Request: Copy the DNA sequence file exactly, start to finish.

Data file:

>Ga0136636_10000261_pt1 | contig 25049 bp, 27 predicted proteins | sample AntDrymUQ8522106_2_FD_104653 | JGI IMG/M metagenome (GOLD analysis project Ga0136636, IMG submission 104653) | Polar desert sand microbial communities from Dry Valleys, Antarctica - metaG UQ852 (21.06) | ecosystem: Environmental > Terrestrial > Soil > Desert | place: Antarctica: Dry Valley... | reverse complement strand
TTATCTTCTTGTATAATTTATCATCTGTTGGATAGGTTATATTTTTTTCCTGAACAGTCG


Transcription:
>Ga0136636_10000261_pt1 | contig 25049 bp, 27 predicted proteins | sample AntDrymUQ8522106_2_FD_104653 | JGI IMG/M metagenome (GOLD analysis project Ga0136636, IMG submission 104653) | Polar desert sand microbial communities from Dry Valleys, Antarctica - metaG UQ852 (21.06) | ecosystem: Environmental > Terrestrial > Soil > Desert | place: Antarctica: Dry Valley... | reverse complement strand
TTATCTTCTTGTATAATTTATCATCTGTTGGATAGGTTATATTTTTTTCCTGAACAGTCG